"Diet blogger and former CalorieLab guest blogger Jennette Fulda (”PastaQueen”) book based on her blog “Half of Me” was released on May 1. CalorieLab spoke with Jennette about her book and other topics.
CalorieLab: What is your book about?
PastaQueen: Half-Assed: A Weight-Loss Memoir is the story of how I lost half my weight without losing my sense of humor. Hopefully you’ll only put it down because it will make you want to get up and exercise. If not, at least all the laughing you’ll do is good cardio. It’s not a diet book. There are plenty of books that will tell you what to eat and how to exercise. Mine is about what it was like to lose almost 200 pounds and how the journey changed me.
CL: Have you struggled with your weight your whole life?
PQ: I can’t remember a time when I didn’t consider myself fat. In 5th grade I filled out a survey for school and answered the question, “What is one thing you’d like to change about yourself?” with the response, “I’d be thinner.” I gradually kept putting on weight from elementary school through college, occasionally losing some weight by taking up walking.
CL: What was your highest weight?
PQ: 372 was the highest number I ever saw on the scale.
CL: What made you decide to lose weight for real? How did you go about doing it?
PQ: I had to have my gallbladder removed when I was 23. After that I vowed to lose weight, and then I didn’t. For the year following that, my younger brother actually did lose 60 pounds, which inspired me to try it too.
CL: How did you go about doing it?
PQ: When January rolled around, I started a diet and exercise routine. I also blogged about it at pastaqueen.com, which helped keep me accountable. These days I weigh between 180-185 pounds.
CL: Are you basically on the South Beach Diet?
PQ: I haven’t read the book in awhile, but I think I still follow most of the guidelines. When I eat carbs, I try to eat healthier carbs like fruits and whole grains. I stay away from trans-fats and saturated fats. I eat lean meats. And I still indulge now and then, like eating ice cream on my birthday.
CL: Is it relatively easy to live in the real world and follow that diet?
PQ: No matter what your diet, it’s pretty hard to live in the modern world and stay on track. The break rooms of America are filled with donuts and cookies, not baby carrots and celery sticks.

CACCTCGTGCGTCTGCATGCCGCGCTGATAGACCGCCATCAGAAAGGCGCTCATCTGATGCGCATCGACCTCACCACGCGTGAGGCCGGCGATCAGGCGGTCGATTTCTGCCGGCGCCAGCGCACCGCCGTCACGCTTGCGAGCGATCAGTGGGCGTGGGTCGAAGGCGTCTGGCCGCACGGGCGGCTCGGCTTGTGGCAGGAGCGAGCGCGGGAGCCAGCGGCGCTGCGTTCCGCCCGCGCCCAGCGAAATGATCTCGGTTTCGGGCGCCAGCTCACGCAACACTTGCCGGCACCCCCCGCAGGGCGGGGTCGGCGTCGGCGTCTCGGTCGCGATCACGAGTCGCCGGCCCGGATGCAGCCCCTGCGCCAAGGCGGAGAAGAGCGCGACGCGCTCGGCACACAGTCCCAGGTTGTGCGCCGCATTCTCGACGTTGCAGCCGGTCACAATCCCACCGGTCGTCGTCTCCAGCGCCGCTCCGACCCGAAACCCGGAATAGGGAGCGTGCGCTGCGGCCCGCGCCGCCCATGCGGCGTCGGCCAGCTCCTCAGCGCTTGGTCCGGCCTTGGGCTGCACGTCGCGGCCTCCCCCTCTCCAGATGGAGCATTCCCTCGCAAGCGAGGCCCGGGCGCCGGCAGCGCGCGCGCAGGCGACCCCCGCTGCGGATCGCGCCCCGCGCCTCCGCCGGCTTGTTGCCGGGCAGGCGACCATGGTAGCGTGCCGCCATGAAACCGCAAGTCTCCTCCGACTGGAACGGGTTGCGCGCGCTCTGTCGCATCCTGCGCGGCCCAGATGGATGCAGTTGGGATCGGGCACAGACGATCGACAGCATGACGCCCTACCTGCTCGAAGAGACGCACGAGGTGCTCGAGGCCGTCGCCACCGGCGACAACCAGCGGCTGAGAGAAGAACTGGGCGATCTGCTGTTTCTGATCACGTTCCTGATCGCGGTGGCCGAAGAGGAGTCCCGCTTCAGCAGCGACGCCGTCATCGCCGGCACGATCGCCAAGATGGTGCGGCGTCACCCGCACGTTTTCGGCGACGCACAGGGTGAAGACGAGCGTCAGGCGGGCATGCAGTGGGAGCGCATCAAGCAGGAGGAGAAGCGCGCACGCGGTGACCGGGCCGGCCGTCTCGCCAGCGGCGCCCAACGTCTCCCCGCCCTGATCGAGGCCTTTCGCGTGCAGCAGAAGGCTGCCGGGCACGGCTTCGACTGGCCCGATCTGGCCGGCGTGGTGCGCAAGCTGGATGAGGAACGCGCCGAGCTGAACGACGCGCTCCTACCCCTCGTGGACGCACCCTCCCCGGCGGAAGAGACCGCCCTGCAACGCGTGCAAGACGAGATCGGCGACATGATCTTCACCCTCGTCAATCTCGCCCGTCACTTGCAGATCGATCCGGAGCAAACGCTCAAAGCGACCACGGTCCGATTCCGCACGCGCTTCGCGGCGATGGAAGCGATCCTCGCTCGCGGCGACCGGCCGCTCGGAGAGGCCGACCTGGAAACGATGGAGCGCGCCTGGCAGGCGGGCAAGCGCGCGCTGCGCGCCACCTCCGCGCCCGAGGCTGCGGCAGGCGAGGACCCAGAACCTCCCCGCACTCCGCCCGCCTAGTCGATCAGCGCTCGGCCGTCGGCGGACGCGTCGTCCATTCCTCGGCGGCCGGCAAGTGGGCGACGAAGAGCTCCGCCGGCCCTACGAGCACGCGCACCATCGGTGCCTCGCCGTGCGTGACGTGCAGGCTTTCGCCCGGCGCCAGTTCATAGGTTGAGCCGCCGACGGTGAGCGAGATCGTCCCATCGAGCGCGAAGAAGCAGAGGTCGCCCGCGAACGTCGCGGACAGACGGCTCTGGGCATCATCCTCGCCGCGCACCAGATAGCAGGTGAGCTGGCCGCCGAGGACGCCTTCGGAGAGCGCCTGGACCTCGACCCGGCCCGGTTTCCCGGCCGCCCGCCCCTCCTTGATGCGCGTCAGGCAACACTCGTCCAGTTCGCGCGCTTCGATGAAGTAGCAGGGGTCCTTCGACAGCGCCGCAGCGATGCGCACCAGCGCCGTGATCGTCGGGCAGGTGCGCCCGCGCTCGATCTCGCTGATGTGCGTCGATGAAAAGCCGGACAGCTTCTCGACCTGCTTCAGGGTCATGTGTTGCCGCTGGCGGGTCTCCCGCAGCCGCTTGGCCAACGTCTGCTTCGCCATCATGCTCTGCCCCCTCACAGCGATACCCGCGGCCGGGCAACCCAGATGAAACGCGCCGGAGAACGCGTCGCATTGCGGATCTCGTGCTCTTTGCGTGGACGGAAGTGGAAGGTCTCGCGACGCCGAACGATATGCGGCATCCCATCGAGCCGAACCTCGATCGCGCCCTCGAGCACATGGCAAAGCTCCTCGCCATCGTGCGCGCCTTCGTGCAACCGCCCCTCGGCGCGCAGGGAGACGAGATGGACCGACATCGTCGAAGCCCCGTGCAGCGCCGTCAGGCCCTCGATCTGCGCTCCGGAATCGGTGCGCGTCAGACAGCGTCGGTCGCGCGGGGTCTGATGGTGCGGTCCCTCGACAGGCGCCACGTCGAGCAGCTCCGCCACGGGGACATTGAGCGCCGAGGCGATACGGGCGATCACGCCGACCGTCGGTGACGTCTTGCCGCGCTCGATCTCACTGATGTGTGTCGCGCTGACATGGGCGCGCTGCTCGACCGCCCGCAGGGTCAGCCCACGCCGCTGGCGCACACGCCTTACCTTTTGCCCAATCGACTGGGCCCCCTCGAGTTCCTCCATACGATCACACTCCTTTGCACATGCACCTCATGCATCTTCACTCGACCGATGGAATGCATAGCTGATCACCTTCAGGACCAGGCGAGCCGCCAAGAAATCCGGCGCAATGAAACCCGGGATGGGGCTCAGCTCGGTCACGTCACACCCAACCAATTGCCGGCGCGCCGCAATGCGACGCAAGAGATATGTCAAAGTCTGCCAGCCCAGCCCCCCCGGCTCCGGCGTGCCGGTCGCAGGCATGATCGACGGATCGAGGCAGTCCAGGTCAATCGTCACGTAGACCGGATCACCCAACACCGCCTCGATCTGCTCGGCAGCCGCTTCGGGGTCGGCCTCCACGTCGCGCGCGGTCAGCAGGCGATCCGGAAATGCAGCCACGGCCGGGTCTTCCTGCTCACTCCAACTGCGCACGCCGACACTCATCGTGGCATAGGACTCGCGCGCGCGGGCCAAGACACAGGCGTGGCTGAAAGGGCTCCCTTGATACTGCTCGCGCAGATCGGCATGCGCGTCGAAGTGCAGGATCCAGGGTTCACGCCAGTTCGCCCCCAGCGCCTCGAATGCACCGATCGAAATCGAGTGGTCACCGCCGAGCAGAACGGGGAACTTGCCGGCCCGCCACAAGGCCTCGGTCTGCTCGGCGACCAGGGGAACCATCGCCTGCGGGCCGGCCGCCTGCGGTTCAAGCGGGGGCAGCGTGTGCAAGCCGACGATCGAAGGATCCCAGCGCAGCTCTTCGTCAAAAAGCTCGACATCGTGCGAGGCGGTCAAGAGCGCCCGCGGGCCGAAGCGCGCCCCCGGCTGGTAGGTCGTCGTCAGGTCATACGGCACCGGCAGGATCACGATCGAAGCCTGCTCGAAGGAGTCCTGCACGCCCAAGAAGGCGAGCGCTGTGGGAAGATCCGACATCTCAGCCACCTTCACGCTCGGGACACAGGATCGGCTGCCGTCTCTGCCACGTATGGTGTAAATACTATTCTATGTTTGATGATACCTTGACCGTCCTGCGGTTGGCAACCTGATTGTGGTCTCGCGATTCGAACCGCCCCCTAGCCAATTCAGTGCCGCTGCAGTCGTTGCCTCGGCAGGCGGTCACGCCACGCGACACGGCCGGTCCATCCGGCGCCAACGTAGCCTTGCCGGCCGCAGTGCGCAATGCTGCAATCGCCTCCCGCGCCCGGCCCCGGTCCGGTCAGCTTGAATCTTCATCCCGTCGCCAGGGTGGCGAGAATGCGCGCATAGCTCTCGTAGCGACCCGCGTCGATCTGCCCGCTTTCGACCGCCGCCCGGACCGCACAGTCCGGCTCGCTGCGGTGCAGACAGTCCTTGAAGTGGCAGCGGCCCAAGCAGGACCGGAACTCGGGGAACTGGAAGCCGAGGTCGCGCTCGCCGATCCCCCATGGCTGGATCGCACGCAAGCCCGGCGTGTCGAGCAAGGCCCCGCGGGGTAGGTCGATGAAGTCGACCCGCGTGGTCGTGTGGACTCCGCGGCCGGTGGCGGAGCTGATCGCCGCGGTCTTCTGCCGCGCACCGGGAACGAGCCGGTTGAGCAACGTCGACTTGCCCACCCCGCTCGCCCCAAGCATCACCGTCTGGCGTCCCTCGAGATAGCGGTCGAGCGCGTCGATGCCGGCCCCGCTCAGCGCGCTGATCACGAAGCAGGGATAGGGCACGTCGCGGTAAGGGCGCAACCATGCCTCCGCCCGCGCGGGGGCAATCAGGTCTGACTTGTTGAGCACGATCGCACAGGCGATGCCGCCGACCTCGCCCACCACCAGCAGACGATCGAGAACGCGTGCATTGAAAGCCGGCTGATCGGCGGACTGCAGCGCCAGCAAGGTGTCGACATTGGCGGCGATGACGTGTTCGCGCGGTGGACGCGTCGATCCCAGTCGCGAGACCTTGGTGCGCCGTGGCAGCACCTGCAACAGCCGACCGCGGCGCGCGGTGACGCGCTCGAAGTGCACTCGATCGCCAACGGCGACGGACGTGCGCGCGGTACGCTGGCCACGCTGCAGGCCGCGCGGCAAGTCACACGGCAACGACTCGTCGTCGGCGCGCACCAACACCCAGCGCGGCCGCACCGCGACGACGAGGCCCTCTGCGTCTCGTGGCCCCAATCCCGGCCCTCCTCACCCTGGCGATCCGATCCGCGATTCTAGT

CL: Did you ever consider bariatric surgery?
PQ: If I hadn’t been able to lose the weight through diet and exercise I would have seriously considered bariatric surgery. I know many people consider it the “easy” way out, but when you read about all the complications and difficulties that come with the surgery, none of it sounds easy to me. If losing weight and keeping it off without medical intervention were easy, more people would be doing it. At this time, weight loss surgery is the most reliable way to induce weight loss in the morbidly obese.
CL: So you see a place for bariatric surgery?
PQ: Well, hopefully in the future there will be treatments that are less drastic. Until then, I consider bariatric surgery to be a procedure that has saved many lives, but hopefully a last resort after someone has given serious effort to losing weight through diet and exercise. I think everyone has to determine what is best for their health in coordination with their doctor.
CL: You recently stopped reporting your weight as often as before. Low carb diet blogger Jimmy Moore stopped reporting his weight for a while, and the next thing we heard he had gained back a chunk of weight and was briefly on the notorious Kimkins diet.
PQ: There is certainly pressure to keep the weight off, but that’s not the reason I changed the weigh-in schedule. I used to weigh in on the blog once a week, but now I just do it once a month. I still weigh myself every day to hold myself personally accountable for my weight. I changed the public schedule because I’ve basically been maintaining my weight for the past year. I might lose two pounds one week and then gain a pound the next, then lose a pound again. Reporting on that was boring! It was much more interesting when I had a lot of weight to lose and the numbers kept changing. After a while I felt like a weatherman standing in a snowstorm who had to keep reporting, “Yeah, it’s still snowing.” Instead I was saying, “Yeah, my weight is still around 180.” I didn’t have anything new to say about it, so it was getting rather tedious to talk about it every week. However, I don’t want to gain back the weight I’ve lost, so I do still weigh in, just not as frequently."
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